Nothing annoys me more than a good trade which was not entered due to hesitation.
So let me show you a good trade setup which I missed last night and share a little strategy that I SHOULD have used to help me pull the trigger.
I generally don’t like to use the word should, as it’s always easy to see in hindsight, but hesitation at entry is one of my ongoing problems. I’m well aware of it and well aware of what I need to do to manage it. This time, I fell into my old ‘lack of focus’ habit and missed a great opportunity.
The following chart is the British Pound fx currency futures (6B), 1 minute chart, from Jan 5th 2010. Spot forex traders should refer to GBP/USD if you wish to look at it on your own platform.
Point A occurred at 23:20 local time (08:20 ET, 13:20 GMT). Price rallied on reduced momentum into an area of overhead resistance. My analysis had identified this as a good area of opportunity for a counter-trend entry.
Candle A was the first to breach the area, although closed just short of my lower resistance zone boundary. I was anticipating a push a little higher intending to enter at about the midpoint of the zone in the vicinity of 1.6045. I watched the next three minutes continue to hold at the lower boundary of my resistance zone, waiting and waiting for that little push higher.
Of course, the push higher didn’t come and a rapid drop left me sitting on the sidelines angry at my poor performance.
What should I have done?
The best way to manage this that I’ve found is to simply get some orders into the system as soon as price gets to the setup zone.
I liked the setup in this example. I was confident that supply would once again overcome demand in this area and drive price lower. So the way I should have managed this was through bracketing price with both a limit order at 1.6045 and a stop entry order at 1.6035 as shown below.
The stop entry order would have been positioned to trigger on the break of the low of candle A, which first breached the resistance zone.
By doing this, I still allowed myself the opportunity to enter at the better price of 1.6045, but also ensured that I would still be in the trade at 1.6035 if price did not make it to my preferred level.
As one of the entries filled, I would have simply cancelled the other.
Of course, you must be happy with the stop entry price. In this case, it satisfied my risk:reward requirements (just), so I would have been happy with a 1.6035 entry.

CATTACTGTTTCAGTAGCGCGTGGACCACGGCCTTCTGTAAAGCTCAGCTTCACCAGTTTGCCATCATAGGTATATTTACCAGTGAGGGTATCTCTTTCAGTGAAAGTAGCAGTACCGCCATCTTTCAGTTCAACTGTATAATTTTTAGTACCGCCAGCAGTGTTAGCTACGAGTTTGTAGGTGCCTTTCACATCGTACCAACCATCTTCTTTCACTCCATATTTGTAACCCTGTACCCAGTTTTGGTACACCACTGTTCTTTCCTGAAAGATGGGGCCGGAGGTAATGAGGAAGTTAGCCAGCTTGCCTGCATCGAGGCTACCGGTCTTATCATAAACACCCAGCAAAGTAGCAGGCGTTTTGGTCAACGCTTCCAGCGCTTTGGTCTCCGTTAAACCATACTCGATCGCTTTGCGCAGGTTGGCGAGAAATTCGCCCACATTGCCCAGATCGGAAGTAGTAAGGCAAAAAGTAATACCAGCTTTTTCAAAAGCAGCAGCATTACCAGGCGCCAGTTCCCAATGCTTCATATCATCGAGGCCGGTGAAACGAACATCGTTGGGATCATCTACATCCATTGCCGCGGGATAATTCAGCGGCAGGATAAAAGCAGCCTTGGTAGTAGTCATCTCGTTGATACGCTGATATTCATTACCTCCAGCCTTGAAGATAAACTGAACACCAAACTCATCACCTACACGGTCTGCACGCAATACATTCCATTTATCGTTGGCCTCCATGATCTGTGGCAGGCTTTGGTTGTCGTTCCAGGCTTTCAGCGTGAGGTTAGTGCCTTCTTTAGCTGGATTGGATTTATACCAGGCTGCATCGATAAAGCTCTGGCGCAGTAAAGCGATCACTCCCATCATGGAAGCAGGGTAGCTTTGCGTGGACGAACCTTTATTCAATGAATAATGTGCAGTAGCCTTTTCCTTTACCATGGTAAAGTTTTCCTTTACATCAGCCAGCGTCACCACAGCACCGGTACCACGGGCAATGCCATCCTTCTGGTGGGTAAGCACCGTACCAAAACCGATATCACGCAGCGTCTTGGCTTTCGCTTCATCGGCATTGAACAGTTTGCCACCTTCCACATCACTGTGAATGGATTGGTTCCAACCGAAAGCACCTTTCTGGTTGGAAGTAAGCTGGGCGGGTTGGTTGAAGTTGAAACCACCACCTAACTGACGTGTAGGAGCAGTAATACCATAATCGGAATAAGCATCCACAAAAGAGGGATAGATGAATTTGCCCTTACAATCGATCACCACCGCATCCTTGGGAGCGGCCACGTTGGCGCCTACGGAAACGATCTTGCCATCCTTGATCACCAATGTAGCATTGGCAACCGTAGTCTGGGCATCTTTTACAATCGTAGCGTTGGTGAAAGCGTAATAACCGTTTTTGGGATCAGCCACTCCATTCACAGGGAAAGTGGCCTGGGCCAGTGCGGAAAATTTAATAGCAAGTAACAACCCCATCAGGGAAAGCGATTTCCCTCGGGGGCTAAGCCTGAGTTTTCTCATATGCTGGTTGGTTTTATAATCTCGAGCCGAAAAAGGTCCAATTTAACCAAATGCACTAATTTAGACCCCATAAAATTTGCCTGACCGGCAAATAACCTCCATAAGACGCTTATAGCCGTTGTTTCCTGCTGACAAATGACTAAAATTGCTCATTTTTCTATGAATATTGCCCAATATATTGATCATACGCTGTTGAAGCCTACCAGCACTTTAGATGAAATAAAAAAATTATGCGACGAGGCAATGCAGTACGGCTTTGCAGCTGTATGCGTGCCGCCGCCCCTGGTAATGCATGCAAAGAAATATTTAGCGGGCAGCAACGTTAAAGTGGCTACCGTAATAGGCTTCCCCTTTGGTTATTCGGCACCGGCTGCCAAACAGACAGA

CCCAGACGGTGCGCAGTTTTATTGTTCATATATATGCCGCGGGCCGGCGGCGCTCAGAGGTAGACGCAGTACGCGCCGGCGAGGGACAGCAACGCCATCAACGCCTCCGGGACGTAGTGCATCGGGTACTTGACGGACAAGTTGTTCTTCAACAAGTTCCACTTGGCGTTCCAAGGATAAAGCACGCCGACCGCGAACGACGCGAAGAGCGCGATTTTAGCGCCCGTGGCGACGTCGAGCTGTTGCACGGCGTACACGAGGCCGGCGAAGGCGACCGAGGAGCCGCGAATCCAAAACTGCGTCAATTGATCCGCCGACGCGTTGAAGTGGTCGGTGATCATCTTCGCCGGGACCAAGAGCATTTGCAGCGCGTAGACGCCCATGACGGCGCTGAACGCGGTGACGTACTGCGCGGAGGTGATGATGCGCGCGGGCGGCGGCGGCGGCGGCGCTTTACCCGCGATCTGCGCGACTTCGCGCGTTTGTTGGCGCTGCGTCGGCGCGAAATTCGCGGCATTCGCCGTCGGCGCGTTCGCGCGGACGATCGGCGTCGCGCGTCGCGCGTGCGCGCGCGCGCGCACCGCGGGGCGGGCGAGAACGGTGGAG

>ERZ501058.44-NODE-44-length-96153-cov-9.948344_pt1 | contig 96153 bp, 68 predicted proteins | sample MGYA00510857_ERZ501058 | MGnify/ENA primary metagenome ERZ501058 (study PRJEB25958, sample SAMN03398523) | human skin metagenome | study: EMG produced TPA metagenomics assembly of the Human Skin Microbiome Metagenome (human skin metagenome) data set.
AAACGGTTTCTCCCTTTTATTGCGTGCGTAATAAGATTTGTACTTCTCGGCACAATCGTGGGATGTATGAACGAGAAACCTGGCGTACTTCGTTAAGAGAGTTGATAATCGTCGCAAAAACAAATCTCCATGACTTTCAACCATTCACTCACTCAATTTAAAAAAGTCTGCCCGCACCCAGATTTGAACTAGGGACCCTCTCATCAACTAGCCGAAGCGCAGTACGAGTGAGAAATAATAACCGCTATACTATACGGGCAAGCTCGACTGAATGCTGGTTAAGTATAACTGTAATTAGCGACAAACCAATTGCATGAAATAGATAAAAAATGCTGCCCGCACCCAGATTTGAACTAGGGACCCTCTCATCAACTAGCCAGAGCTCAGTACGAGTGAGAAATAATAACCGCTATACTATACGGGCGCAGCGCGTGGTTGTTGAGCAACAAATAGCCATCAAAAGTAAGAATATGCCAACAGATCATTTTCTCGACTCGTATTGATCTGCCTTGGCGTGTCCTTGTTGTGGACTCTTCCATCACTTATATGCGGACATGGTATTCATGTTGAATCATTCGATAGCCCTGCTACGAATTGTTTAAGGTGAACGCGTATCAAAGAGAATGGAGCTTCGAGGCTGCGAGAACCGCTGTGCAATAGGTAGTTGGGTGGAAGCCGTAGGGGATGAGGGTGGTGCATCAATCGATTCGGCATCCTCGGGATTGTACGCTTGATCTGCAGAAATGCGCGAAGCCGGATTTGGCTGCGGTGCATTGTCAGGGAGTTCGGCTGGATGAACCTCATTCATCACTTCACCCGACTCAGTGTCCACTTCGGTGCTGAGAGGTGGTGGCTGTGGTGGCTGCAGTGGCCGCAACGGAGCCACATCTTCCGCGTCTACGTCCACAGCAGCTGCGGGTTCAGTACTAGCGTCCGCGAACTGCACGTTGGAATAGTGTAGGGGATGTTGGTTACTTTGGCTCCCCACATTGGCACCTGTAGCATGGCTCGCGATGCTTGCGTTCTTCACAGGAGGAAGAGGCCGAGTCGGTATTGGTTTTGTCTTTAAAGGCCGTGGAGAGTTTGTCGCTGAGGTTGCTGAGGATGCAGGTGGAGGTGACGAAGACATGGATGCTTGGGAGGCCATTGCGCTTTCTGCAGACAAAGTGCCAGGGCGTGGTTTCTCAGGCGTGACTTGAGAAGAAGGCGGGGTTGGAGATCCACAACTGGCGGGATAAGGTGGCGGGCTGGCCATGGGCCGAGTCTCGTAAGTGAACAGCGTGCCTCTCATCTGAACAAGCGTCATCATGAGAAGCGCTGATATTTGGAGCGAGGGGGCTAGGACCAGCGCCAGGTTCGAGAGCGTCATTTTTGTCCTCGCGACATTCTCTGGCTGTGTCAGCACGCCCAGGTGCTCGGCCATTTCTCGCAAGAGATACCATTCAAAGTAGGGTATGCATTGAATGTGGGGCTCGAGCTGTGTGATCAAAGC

So that’s the general concept… just get some trades onto the system. I’m not 100% committing to them. If price action then invalidates my trade premise I’ll cancel the orders. If price action leads to a better entry option, then I’ll move the orders. But the hardest part for me is just getting something onto the system, so I get that out of the way early.
Price is not always bracketed either, with the actual plan being adjusted as price action dictates. Sometimes I’ll just place a limit order; sometimes just a stop entry order. But I always aim to get something onto the system.
If unsure, I’ll place orders well away from the setup area where I’m sure it won’t inadvertently trigger. On the above chart, for example, I might simply place a limit order well above the resistance zone upper boundary, perhaps around 1.6060. With the hard part (order placement) now out of the way, and increased focus due to having a working order in the system, I now monitor price flow and adjust the entry order as necessary, either moving it closer to price if the setup is validated, or cancelling it if price fails to act in accordance with my expectations.
Of course, with only placing a limit entry order I’ll still miss some trades. But at least with the order in the system I’ll hopefully not be hesitating so much and can work that entry order closer to price, as price action unfolds.
For those of you who use clearly defined entry triggers rather than discretionary entries, this plan may still prove workable with some minor variation.
It doesn’t matter what trigger you use – a MA crossover, a pattern breakout, or whatever – if your suffer from hesitation once your trigger displays then try getting an order onto the system earlier as you see the trigger approaching. Then just move it to the correct point as the trigger occurs. Like me, you might find it psychologically easier to move an existing working order, than in placing an initial entry order.
As always, play around with this on a demo platform first to see if it’s something that works for you.
And please consider the risk of any additional working orders you may place in the system. Failure to cancel excess working orders may result in inadvertent fills – so maintain awareness of your current orders and do not exit your platform without first confirming they’re all gone. And have a plan for platform or internet failure. I always ensure that every working entry order has an attached stop loss order. At the very least though, have your broker’s phone number available for immediate assistance.